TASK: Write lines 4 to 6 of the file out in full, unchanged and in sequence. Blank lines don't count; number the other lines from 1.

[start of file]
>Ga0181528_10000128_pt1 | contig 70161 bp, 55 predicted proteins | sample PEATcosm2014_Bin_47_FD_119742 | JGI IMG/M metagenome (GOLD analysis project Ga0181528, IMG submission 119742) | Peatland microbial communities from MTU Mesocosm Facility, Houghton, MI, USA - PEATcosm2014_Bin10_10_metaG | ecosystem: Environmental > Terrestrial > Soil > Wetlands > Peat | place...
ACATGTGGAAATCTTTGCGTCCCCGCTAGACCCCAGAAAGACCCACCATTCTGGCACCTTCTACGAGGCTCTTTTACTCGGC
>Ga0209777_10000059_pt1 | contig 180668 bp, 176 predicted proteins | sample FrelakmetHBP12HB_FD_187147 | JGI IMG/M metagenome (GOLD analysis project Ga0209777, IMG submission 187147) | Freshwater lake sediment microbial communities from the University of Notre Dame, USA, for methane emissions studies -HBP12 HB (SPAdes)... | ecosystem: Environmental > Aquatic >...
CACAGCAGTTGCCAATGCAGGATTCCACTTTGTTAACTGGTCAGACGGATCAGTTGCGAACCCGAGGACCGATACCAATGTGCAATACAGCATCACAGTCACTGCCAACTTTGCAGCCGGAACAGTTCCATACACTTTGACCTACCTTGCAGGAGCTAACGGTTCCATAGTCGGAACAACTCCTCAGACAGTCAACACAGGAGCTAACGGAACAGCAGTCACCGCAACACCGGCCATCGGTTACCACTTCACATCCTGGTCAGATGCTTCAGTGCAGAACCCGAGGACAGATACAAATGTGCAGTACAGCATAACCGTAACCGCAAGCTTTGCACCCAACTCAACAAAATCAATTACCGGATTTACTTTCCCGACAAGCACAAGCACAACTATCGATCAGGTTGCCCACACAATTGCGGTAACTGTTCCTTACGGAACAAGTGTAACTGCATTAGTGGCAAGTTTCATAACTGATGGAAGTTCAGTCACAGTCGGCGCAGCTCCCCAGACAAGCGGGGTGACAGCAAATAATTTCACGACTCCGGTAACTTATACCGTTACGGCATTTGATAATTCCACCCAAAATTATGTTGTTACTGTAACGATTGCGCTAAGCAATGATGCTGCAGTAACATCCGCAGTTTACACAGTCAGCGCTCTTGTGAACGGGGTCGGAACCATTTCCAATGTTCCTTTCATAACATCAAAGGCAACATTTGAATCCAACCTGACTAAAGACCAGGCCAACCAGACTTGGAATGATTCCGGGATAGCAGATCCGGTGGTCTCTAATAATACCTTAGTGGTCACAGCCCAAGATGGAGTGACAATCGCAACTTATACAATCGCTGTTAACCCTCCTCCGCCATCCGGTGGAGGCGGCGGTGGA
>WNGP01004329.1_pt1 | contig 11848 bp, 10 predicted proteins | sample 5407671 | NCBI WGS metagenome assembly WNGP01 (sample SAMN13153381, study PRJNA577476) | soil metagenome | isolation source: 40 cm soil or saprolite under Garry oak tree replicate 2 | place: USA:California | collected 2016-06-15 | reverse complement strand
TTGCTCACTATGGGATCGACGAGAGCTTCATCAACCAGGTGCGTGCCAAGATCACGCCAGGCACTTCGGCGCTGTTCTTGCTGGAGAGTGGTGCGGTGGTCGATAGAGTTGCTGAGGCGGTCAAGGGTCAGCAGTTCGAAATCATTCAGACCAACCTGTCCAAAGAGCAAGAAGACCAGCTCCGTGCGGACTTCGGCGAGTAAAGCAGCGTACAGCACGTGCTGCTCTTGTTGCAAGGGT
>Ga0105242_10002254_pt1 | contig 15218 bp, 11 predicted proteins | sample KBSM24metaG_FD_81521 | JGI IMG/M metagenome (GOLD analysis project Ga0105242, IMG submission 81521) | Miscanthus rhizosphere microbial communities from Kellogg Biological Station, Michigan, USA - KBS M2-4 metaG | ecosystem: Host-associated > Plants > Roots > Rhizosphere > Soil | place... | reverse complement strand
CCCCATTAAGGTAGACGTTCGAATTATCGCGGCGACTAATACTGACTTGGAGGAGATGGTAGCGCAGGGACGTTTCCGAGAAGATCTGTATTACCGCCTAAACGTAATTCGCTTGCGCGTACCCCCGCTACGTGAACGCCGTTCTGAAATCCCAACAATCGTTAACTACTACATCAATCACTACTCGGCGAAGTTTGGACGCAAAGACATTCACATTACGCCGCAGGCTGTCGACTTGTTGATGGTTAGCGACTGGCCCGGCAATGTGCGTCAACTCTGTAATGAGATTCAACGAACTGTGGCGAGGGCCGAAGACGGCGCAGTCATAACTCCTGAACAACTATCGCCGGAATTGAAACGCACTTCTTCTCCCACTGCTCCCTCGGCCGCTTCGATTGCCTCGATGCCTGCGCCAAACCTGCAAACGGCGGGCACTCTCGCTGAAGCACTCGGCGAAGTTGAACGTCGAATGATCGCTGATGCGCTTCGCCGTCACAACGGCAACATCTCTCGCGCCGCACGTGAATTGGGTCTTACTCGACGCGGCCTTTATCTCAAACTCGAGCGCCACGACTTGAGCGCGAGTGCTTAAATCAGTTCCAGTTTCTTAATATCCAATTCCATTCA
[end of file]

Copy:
CACAGCAGTTGCCAATGCAGGATTCCACTTTGTTAACTGGTCAGACGGATCAGTTGCGAACCCGAGGACCGATACCAATGTGCAATACAGCATCACAGTCACTGCCAACTTTGCAGCCGGAACAGTTCCATACACTTTGACCTACCTTGCAGGAGCTAACGGTTCCATAGTCGGAACAACTCCTCAGACAGTCAACACAGGAGCTAACGGAACAGCAGTCACCGCAACACCGGCCATCGGTTACCACTTCACATCCTGGTCAGATGCTTCAGTGCAGAACCCGAGGACAGATACAAATGTGCAGTACAGCATAACCGTAACCGCAAGCTTTGCACCCAACTCAACAAAATCAATTACCGGATTTACTTTCCCGACAAGCACAAGCACAACTATCGATCAGGTTGCCCACACAATTGCGGTAACTGTTCCTTACGGAACAAGTGTAACTGCATTAGTGGCAAGTTTCATAACTGATGGAAGTTCAGTCACAGTCGGCGCAGCTCCCCAGACAAGCGGGGTGACAGCAAATAATTTCACGACTCCGGTAACTTATACCGTTACGGCATTTGATAATTCCACCCAAAATTATGTTGTTACTGTAACGATTGCGCTAAGCAATGATGCTGCAGTAACATCCGCAGTTTACACAGTCAGCGCTCTTGTGAACGGGGTCGGAACCATTTCCAATGTTCCTTTCATAACATCAAAGGCAACATTTGAATCCAACCTGACTAAAGACCAGGCCAACCAGACTTGGAATGATTCCGGGATAGCAGATCCGGTGGTCTCTAATAATACCTTAGTGGTCACAGCCCAAGATGGAGTGACAATCGCAACTTATACAATCGCTGTTAACCCTCCTCCGCCATCCGGTGGAGGCGGCGGTGGA
>WNGP01004329.1_pt1 | contig 11848 bp, 10 predicted proteins | sample 5407671 | NCBI WGS metagenome assembly WNGP01 (sample SAMN13153381, study PRJNA577476) | soil metagenome | isolation source: 40 cm soil or saprolite under Garry oak tree replicate 2 | place: USA:California | collected 2016-06-15 | reverse complement strand
TTGCTCACTATGGGATCGACGAGAGCTTCATCAACCAGGTGCGTGCCAAGATCACGCCAGGCACTTCGGCGCTGTTCTTGCTGGAGAGTGGTGCGGTGGTCGATAGAGTTGCTGAGGCGGTCAAGGGTCAGCAGTTCGAAATCATTCAGACCAACCTGTCCAAAGAGCAAGAAGACCAGCTCCGTGCGGACTTCGGCGAGTAAAGCAGCGTACAGCACGTGCTGCTCTTGTTGCAAGGGT